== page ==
VR Tourism News
October 31st, 2020

The Only VR Newsletter for the Travel Industry

Note from the Editor:
As the last few months have wrought unimaginable havoc to the travel industry, one thing stands out: VR and AR technology is playing an increasingly important role in the recovery and future of travel. I had a fascinating conversation with Rod Findley, the head of sales for Inmotion, which provides  customized turnkey VR experiences for zoos, aquariums, museums and coming soon, theme parks, attractions, destinations and shopping centers. Their most recent “edutainment” venture is “Undersea Explorer Virtual Reality Theater” in Las Vegas that, even with COVID, attracts more than 1000 people a day!  Their creative teams blend education and pure entertainment in out-of-the-box ways ways  and they have unique approaches to their partnerships.  This is a new generation of VR…we’re not talking VR arcades here! Take a look at what they do and who they partner with @ https://Inmotion.co.uk
Deborah Reinow, Executive Editor
Alert: These next 3 stories sound repetitive but they’re not

Coronavirus: Is virtual reality tourism about to take off? Finance.yahoo.com

For many people, a trip to Germany's fairytale-like Neuschwanstein castle, the Republic of Ireland's stunning Cliffs of Moher, or the pristine waters of the Maldives are a bucket list ambition. Plans for these and other international trips in 2020 were brought to an abrupt halt by the Covid-19 pandemic.  The statistics speak for themselves. 
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Apple and Snap offer augmented reality that paints a vision for travel’s virtual future  Skift.com

Snap, Apple, and Questo have joined other technology companies in taking further steps to popularize the use of augmented reality. New hardware, software, and partnerships may make it more common for travelers to use devices to look at destinations in fresh ways. 
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Future of travel lies in the virtual space    Ttg.asia.com

Virtual reality has been hailed as a savior for the travel and tourism industry during this time of pandemic, allowing destinations to continue engaging with travelers through a suite of immersive online content to whet their wanderlust appetite in anticipation of the travel rebound.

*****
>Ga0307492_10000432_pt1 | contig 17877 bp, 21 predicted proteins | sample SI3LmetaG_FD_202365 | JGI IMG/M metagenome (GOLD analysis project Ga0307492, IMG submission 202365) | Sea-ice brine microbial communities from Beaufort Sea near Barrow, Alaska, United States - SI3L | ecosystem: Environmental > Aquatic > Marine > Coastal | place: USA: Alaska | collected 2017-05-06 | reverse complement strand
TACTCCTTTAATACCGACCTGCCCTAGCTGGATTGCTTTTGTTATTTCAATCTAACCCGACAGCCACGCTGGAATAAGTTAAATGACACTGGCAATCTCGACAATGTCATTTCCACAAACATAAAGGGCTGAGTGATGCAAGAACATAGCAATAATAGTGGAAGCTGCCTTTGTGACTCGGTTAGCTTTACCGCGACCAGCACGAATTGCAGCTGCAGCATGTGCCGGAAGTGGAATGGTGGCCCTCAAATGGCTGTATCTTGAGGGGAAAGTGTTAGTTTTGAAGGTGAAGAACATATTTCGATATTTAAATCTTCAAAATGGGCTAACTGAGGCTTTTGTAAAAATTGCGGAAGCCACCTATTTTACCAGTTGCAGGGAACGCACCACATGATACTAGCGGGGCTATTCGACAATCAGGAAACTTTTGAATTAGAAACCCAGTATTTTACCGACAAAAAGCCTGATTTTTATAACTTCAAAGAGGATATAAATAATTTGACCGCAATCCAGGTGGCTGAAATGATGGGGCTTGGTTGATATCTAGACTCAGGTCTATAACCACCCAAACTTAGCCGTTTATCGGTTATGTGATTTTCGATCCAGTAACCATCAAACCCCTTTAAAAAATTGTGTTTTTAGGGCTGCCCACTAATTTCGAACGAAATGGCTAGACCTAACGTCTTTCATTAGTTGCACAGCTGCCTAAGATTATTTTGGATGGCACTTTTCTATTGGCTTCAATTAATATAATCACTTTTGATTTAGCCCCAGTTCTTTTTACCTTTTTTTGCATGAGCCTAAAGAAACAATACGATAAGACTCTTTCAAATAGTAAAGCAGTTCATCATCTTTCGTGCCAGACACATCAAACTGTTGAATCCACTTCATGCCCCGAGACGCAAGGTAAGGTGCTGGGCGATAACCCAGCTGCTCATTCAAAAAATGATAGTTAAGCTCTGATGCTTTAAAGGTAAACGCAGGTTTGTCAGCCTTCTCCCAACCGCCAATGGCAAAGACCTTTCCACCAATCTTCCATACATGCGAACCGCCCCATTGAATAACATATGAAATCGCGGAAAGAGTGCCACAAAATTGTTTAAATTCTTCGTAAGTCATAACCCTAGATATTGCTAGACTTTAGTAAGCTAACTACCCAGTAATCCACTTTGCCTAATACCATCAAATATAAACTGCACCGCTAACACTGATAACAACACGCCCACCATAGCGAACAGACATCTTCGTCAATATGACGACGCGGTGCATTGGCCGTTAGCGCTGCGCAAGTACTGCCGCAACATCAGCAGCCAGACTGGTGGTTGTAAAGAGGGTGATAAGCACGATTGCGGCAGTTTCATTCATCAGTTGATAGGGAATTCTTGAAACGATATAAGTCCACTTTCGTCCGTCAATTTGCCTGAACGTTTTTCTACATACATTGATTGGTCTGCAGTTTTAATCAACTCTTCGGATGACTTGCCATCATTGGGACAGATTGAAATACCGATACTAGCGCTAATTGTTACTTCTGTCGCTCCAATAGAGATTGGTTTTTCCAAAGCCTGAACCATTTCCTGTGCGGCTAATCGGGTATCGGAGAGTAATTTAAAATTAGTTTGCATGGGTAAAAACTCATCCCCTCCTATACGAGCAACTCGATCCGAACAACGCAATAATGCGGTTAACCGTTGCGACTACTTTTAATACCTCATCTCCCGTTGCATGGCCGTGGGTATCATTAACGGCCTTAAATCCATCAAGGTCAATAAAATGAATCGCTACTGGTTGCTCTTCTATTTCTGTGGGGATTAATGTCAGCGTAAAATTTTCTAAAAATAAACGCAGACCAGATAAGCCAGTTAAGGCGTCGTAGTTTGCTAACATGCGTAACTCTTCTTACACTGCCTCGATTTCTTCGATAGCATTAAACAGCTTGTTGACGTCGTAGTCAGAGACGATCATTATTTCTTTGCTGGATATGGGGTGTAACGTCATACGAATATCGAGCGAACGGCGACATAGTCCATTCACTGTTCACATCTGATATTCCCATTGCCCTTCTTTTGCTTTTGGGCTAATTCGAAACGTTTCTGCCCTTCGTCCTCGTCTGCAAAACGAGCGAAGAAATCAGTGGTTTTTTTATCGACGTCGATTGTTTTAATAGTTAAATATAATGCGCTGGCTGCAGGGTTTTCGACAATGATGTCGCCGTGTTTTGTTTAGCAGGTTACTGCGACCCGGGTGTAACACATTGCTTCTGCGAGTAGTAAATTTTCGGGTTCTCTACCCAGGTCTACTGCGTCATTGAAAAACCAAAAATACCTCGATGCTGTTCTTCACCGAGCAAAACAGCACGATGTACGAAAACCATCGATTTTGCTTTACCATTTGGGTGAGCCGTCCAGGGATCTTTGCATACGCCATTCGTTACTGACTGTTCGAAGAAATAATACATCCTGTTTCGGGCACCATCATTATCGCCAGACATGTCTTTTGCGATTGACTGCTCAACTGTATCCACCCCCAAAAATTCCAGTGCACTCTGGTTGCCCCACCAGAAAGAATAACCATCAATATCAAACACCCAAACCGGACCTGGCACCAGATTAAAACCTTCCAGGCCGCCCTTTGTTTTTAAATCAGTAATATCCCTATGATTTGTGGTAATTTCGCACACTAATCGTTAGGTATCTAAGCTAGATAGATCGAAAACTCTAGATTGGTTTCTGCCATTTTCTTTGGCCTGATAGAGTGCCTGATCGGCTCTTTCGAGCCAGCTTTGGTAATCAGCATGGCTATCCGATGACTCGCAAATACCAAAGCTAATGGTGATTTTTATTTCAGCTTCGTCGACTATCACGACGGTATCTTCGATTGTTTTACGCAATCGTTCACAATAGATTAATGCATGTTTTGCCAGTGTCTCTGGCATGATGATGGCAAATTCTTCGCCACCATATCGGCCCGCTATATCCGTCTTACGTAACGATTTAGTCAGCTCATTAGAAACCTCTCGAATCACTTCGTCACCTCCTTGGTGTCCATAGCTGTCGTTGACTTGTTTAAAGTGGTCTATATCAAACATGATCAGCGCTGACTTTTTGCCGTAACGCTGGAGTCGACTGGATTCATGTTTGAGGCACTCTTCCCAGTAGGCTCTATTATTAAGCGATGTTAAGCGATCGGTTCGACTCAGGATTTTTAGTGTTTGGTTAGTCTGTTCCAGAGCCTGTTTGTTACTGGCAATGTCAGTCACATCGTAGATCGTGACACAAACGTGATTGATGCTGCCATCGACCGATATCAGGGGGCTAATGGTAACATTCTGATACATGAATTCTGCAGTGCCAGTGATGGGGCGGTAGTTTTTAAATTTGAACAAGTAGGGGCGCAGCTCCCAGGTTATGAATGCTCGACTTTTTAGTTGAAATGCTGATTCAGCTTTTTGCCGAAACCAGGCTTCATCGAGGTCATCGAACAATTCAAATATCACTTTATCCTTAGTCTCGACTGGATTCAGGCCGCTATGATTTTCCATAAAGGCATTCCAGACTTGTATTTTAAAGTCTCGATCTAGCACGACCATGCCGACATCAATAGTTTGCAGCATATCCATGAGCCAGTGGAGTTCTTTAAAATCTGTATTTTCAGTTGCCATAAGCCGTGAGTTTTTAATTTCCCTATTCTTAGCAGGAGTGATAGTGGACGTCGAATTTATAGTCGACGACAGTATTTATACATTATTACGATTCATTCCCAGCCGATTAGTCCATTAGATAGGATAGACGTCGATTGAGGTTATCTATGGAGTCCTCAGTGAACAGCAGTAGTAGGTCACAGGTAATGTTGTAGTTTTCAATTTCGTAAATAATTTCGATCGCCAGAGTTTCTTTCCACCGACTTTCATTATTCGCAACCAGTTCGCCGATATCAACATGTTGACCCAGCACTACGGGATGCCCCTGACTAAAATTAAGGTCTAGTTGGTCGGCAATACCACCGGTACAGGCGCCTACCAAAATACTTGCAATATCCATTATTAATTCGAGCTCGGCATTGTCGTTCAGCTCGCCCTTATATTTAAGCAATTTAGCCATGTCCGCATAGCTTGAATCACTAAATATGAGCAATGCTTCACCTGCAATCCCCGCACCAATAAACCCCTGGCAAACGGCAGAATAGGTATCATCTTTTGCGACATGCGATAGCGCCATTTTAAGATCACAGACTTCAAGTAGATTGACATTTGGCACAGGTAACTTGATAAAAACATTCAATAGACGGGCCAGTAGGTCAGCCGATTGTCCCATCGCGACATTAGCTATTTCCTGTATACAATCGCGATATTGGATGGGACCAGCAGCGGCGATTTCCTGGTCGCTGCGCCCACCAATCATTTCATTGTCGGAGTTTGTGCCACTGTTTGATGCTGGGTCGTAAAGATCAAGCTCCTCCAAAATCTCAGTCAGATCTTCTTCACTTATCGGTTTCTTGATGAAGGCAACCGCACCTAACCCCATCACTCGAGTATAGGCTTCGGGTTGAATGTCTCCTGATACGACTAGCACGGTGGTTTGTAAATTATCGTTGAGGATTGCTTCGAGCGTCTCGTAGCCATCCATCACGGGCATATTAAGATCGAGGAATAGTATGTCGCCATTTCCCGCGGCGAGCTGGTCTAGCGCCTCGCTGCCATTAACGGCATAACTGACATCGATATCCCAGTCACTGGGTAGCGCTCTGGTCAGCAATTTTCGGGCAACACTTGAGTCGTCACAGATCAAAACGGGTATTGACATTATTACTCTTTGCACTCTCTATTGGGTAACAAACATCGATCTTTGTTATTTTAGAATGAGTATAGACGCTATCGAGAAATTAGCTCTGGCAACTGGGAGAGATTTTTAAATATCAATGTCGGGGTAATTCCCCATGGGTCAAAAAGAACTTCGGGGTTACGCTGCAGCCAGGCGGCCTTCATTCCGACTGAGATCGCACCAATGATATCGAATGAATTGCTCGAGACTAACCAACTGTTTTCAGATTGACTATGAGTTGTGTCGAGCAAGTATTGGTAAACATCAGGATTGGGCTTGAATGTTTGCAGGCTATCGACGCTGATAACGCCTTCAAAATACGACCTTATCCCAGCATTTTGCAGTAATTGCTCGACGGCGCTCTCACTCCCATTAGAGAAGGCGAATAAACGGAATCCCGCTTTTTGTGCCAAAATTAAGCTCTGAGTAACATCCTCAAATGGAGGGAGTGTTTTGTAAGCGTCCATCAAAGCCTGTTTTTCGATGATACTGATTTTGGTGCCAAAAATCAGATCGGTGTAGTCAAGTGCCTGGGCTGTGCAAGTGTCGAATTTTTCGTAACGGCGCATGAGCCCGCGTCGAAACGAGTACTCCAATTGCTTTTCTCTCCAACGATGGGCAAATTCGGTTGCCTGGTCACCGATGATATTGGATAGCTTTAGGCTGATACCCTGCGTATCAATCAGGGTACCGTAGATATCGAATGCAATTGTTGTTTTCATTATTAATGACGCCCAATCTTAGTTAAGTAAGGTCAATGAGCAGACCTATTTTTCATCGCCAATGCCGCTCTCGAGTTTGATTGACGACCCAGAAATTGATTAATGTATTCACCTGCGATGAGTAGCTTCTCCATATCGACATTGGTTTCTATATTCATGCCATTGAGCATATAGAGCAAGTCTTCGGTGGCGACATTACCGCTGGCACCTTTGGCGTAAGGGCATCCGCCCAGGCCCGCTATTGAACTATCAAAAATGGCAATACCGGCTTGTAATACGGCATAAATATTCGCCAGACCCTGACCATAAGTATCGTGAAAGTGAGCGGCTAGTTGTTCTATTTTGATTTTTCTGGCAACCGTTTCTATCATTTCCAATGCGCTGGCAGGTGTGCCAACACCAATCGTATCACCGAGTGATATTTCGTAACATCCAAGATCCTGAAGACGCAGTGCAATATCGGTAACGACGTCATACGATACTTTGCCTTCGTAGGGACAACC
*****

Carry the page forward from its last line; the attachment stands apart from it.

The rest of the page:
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Back to the future is now….

Challau Lets People Around the World 'Teleport' to Virtually Visit Places by Beaming Into Remotely Controlled Robots Prnewswire.com

People who have been unable to travel can now, for the first time, visit and explore a variety of destinations with a new platform by Propelmee that lets users 'teleport' to places thousands of miles away. UK technology start-up Propelmee announced the public beta-release of Challau, a first-of-its-kind robot-powered virtual travel platform. Using Challau, travellers can choose from a range of destinations called 'Portals' to decide where they want to 'teleport' to. 
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Getting back to sharks and humpback whales: 

Swim into Shark Reef Aquarium’s all new adventure, “Undersea Explorer” Newsroom.mgmresorts.com
Sharks. Humpback whales. Underwater wildlife. Guests will get an up-close-and-personal look at these mysterious creatures with the “Undersea Explorer Virtual Reality Theater,”  an all-new attraction from Immotion. The newest addition to Shark Reef Aquarium at Mandalay Bay, this immersive experience center features state-of-the-art, motion platform VR technology transporting guests to the ocean’s depths. 
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 These Asian airlines keep ramping up offerings for hungry travelers 

Asian airlines enjoy runway success with new, creative ventures  Ttgasia.com
Continued freeze on foreign travel forces airlines to innovate and unlock new revenue streams. Sales for sightseeing tours, virtual reality flight experiences soar on back of pent-up travel demand. From pajamas to fried dough fritters, no product is off-limits for airlines desperate to generate some cash.
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Next sensory stop for VR? Touch!

Laying the groundwork for revolutionary virtual reality with a universal law of touch  Cordis.europa.eu
EU-backed scientists have used seismic waves called Rayleigh waves to develop a universal scaling law to explain mammalian touch. Their vision? Use this knowledge to revolutionize virtual reality.  Touch is usually the first sense that mammals develop. Through touch, they feel vibrations on the surface of their skin and this helps them to interpret the different stimuli in the environment.
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